Employee advocacy in Africa: the role of HR practitioners in Malawi

Aminu Mamman, Chris Rees, Rhoda Bakuwa, Mohamed Branine, Ken Kamoche

Research output: Contribution to journalArticlepeer-review

4 Citations (Scopus)
225 Downloads (Pure)


Purpose: In recognizing the weakness of trade unions and the lack of an institutional framework designed to enforce employee rights in an African context, this study examines the extent to which HR practitioners are perceived to play the role of employee advocate.

Design/methodology/approach: The quantitative data set is derived from a sample of 305 respondents (95 HR practitioners, 121 line managers, and 89 employees) from Malawi.

Findings: Despite the challenges of the context, HR practitioners are perceived by key stakeholders (line managers and employees) to be playing the role of employee advocate. Standard multiple regression results indicate that the main factor contributing to the perception that HR practitioners are playing this role is their contribution to ‘motivating employees’.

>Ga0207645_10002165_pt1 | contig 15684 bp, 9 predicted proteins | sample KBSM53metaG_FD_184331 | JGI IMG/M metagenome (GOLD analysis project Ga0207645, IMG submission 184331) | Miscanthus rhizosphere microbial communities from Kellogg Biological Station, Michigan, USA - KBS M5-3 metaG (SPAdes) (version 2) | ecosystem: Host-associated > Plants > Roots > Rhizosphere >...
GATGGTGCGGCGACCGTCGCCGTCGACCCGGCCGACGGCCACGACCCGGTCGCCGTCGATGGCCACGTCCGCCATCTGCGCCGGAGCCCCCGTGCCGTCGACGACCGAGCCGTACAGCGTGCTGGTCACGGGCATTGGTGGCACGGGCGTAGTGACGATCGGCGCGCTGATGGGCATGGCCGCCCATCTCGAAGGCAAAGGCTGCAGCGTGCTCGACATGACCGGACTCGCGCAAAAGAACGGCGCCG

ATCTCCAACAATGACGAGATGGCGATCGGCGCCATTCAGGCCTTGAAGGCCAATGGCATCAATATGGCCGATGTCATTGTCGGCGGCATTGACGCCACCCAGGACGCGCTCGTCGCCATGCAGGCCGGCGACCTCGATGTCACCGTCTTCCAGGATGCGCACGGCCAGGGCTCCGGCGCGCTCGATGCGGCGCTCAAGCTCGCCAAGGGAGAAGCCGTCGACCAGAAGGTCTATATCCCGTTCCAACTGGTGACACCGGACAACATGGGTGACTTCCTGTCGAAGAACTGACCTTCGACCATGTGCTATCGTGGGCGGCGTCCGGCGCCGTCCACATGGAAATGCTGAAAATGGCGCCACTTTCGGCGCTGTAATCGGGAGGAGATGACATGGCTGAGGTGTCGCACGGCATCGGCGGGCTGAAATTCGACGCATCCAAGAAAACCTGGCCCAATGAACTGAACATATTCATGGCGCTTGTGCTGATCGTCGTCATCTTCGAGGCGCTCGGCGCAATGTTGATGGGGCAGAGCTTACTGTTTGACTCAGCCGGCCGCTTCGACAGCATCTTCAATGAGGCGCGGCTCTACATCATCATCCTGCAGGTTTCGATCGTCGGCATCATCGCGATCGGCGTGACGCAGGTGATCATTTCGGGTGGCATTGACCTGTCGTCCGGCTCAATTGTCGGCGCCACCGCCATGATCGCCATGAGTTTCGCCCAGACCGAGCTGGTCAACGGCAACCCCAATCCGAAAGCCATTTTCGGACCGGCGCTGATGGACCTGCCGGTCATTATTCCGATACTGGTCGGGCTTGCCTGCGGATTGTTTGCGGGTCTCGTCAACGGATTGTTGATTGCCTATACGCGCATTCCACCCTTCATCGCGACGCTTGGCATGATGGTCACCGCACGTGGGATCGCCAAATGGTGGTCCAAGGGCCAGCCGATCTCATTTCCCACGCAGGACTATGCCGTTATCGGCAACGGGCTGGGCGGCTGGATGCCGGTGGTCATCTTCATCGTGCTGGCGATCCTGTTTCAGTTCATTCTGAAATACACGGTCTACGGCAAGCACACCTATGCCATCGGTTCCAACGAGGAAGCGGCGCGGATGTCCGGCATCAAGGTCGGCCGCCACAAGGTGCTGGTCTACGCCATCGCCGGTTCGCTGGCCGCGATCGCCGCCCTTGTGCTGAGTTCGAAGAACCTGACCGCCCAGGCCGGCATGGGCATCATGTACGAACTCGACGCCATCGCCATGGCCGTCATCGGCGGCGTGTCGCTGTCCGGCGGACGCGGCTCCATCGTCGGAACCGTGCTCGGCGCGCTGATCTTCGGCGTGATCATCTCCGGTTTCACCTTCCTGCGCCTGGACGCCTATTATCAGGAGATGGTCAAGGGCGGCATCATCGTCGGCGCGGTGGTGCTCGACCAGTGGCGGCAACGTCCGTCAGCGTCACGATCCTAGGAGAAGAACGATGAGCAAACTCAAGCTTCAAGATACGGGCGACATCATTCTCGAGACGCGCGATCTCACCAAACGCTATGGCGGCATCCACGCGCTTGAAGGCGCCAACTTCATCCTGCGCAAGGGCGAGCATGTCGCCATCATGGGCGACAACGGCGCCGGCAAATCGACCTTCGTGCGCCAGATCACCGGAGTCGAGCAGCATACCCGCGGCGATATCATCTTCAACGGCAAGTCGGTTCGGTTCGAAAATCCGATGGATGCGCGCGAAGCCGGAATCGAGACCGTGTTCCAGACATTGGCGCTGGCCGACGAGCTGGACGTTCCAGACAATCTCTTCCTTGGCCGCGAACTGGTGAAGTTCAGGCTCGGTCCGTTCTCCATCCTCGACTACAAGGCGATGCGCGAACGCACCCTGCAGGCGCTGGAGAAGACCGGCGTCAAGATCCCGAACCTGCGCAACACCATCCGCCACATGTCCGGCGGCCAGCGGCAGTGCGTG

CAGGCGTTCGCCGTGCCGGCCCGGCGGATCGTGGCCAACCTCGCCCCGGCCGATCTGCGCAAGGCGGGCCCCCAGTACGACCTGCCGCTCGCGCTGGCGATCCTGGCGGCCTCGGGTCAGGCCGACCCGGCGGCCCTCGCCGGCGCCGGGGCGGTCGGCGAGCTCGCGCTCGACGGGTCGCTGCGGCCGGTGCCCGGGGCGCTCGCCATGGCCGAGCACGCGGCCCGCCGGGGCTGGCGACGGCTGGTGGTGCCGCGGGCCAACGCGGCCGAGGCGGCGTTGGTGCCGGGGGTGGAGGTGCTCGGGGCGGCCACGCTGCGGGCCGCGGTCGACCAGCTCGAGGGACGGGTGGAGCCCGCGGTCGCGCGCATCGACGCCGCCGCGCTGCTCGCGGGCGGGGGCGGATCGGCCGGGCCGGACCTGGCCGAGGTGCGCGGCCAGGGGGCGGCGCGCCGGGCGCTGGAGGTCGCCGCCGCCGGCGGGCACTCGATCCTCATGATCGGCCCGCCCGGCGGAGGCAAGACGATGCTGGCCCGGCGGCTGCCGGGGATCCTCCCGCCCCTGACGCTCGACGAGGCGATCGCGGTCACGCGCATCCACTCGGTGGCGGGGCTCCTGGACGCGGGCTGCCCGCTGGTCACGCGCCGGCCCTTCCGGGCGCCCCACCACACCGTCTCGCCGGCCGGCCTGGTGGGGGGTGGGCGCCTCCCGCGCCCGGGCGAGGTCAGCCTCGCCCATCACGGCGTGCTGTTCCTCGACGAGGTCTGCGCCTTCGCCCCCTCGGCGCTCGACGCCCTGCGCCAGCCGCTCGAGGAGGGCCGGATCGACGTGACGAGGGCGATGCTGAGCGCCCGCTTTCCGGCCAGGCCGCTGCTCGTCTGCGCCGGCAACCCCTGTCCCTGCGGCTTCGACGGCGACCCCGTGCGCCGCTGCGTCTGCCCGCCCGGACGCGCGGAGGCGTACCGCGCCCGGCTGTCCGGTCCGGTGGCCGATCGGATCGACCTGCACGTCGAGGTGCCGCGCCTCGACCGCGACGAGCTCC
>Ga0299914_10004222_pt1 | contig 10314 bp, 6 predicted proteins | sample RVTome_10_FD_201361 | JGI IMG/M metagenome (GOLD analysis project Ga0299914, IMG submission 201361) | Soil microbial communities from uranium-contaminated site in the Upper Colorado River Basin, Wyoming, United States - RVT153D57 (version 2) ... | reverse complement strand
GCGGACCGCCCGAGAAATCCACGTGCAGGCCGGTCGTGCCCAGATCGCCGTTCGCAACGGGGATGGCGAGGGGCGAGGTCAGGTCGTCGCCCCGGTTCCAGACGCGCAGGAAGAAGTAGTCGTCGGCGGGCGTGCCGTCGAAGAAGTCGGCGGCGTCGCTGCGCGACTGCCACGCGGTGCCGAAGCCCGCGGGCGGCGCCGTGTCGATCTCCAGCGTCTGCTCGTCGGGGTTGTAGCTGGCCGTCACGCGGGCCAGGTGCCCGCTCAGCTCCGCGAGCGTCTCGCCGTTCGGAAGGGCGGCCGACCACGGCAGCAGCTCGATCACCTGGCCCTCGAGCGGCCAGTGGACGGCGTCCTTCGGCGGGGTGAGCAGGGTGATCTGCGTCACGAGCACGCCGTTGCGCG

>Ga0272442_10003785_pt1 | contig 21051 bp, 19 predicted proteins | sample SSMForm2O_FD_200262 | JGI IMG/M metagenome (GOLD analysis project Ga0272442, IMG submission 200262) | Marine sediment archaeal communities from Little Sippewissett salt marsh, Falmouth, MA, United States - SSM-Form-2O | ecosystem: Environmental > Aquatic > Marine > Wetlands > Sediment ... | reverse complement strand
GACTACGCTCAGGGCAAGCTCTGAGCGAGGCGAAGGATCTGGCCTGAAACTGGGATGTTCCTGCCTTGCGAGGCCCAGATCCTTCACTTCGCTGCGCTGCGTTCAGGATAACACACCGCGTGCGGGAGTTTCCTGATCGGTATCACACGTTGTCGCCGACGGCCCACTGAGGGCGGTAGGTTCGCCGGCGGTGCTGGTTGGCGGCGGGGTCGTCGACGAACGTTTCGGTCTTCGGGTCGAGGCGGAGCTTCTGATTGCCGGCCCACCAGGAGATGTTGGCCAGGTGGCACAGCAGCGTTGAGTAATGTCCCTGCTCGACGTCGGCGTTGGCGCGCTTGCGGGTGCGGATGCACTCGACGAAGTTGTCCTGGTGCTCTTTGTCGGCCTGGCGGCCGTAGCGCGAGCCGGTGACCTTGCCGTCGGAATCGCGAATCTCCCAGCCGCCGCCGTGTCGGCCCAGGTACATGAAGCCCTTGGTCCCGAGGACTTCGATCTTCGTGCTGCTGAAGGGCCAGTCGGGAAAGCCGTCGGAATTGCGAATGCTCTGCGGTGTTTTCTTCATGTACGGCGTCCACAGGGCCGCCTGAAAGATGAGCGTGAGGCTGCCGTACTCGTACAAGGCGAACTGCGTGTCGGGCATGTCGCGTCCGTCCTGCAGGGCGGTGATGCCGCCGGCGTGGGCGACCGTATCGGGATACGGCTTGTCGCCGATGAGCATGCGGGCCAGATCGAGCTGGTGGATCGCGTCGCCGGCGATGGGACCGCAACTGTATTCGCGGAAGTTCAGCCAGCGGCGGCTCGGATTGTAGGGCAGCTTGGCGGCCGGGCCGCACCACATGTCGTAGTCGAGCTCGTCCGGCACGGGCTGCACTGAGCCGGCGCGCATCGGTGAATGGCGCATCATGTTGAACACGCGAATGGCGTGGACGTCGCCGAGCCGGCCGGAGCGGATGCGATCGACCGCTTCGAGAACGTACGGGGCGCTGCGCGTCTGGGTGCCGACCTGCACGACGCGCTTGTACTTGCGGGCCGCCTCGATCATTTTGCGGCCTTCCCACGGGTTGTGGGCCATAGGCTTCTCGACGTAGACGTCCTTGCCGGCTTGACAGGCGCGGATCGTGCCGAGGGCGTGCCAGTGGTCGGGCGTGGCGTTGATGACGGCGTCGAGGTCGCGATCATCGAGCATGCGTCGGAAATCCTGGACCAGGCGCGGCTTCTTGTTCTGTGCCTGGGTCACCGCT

Research limitations/implications: The study was conducted in Malawi. Further research is necessary to explore the generalizability of the findings to other contexts.

Originality/value: The findings provide an empirical base for future studies which explore perceptions of the employee advocacy role undertaken by HR practitioners in Africa.
Original languageEnglish
Pages (from-to)2-15
Number of pages14
JournalEmployee Relations
Issue number1
Early online date26 Nov 2018
Publication statusPublished - 7 Jan 2019


  • Employee advocacy
  • Africa
  • Trade unions
  • HR practitioners
  • Malawi


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